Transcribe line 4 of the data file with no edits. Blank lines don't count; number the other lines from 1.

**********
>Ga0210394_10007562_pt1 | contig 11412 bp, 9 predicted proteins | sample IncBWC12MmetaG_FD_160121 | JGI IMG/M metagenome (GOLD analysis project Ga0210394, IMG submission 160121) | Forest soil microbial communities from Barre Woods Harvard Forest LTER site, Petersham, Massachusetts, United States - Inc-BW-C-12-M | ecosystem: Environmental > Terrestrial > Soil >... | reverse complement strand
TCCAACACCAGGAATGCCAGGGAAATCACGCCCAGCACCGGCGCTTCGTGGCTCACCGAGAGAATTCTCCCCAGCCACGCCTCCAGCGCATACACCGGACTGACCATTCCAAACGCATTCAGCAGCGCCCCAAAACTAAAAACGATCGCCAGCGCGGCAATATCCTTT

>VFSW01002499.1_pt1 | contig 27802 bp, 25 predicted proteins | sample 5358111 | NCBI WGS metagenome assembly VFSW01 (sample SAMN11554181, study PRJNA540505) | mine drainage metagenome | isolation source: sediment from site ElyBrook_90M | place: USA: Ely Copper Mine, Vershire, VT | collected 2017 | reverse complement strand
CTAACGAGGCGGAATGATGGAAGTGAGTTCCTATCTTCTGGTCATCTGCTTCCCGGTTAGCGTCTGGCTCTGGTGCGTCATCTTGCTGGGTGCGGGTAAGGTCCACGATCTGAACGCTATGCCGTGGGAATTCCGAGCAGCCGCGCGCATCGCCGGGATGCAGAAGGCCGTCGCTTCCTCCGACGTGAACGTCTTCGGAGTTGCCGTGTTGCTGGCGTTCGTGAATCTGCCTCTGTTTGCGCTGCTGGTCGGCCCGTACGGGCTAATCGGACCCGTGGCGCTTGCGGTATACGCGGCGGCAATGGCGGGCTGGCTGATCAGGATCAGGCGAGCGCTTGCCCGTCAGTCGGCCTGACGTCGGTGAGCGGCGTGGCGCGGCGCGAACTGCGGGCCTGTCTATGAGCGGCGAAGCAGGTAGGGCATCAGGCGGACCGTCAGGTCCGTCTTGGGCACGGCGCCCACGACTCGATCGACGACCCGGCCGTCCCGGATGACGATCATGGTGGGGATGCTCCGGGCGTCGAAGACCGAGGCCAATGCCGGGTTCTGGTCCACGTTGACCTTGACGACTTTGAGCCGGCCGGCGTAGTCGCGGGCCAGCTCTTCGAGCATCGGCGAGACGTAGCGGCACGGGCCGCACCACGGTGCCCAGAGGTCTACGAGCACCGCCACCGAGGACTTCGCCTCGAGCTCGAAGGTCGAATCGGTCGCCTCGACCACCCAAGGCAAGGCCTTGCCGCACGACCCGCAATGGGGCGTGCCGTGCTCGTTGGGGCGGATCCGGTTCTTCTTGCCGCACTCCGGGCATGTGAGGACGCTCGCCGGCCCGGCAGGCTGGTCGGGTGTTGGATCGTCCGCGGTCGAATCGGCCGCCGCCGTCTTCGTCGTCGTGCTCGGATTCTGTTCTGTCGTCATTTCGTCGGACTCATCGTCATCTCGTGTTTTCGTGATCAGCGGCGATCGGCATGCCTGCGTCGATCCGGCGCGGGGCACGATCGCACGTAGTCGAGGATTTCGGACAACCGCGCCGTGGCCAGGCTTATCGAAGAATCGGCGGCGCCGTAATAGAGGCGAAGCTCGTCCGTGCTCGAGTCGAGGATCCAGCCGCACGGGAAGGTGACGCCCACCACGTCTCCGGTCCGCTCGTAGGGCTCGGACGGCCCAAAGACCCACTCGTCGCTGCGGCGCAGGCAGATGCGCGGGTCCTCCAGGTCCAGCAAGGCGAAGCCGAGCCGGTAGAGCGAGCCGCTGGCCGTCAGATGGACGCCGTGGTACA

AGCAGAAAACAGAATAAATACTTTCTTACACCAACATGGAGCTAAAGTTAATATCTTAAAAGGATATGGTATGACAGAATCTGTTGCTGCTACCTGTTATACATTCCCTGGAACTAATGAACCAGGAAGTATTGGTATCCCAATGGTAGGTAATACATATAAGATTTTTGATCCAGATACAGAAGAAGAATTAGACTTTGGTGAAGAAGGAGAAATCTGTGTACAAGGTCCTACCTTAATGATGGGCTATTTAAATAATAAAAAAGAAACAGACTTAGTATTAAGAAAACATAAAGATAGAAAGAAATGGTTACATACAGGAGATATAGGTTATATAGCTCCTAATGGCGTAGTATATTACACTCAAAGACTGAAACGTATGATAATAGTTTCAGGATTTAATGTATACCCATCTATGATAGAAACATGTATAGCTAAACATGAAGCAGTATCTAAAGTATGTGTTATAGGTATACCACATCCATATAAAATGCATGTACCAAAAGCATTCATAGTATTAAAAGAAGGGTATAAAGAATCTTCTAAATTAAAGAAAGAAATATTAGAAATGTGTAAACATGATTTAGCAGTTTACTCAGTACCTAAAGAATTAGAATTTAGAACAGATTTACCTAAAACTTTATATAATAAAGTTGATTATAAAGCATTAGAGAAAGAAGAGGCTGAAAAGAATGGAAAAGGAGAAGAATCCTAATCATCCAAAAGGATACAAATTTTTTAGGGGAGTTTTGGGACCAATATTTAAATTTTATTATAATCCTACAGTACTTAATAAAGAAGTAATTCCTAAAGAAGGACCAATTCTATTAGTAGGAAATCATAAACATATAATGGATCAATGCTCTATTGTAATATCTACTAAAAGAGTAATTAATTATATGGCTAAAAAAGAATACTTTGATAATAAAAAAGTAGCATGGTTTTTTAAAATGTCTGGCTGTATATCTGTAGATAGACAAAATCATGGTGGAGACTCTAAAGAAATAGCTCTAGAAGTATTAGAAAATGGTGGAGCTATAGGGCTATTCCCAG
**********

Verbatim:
CTAACGAGGCGGAATGATGGAAGTGAGTTCCTATCTTCTGGTCATCTGCTTCCCGGTTAGCGTCTGGCTCTGGTGCGTCATCTTGCTGGGTGCGGGTAAGGTCCACGATCTGAACGCTATGCCGTGGGAATTCCGAGCAGCCGCGCGCATCGCCGGGATGCAGAAGGCCGTCGCTTCCTCCGACGTGAACGTCTTCGGAGTTGCCGTGTTGCTGGCGTTCGTGAATCTGCCTCTGTTTGCGCTGCTGGTCGGCCCGTACGGGCTAATCGGACCCGTGGCGCTTGCGGTATACGCGGCGGCAATGGCGGGCTGGCTGATCAGGATCAGGCGAGCGCTTGCCCGTCAGTCGGCCTGACGTCGGTGAGCGGCGTGGCGCGGCGCGAACTGCGGGCCTGTCTATGAGCGGCGAAGCAGGTAGGGCATCAGGCGGACCGTCAGGTCCGTCTTGGGCACGGCGCCCACGACTCGATCGACGACCCGGCCGTCCCGGATGACGATCATGGTGGGGATGCTCCGGGCGTCGAAGACCGAGGCCAATGCCGGGTTCTGGTCCACGTTGACCTTGACGACTTTGAGCCGGCCGGCGTAGTCGCGGGCCAGCTCTTCGAGCATCGGCGAGACGTAGCGGCACGGGCCGCACCACGGTGCCCAGAGGTCTACGAGCACCGCCACCGAGGACTTCGCCTCGAGCTCGAAGGTCGAATCGGTCGCCTCGACCACCCAAGGCAAGGCCTTGCCGCACGACCCGCAATGGGGCGTGCCGTGCTCGTTGGGGCGGATCCGGTTCTTCTTGCCGCACTCCGGGCATGTGAGGACGCTCGCCGGCCCGGCAGGCTGGTCGGGTGTTGGATCGTCCGCGGTCGAATCGGCCGCCGCCGTCTTCGTCGTCGTGCTCGGATTCTGTTCTGTCGTCATTTCGTCGGACTCATCGTCATCTCGTGTTTTCGTGATCAGCGGCGATCGGCATGCCTGCGTCGATCCGGCGCGGGGCACGATCGCACGTAGTCGAGGATTTCGGACAACCGCGCCGTGGCCAGGCTTATCGAAGAATCGGCGGCGCCGTAATAGAGGCGAAGCTCGTCCGTGCTCGAGTCGAGGATCCAGCCGCACGGGAAGGTGACGCCCACCACGTCTCCGGTCCGCTCGTAGGGCTCGGACGGCCCAAAGACCCACTCGTCGCTGCGGCGCAGGCAGATGCGCGGGTCCTCCAGGTCCAGCAAGGCGAAGCCGAGCCGGTAGAGCGAGCCGCTGGCCGTCAGATGGACGCCGTGGTACA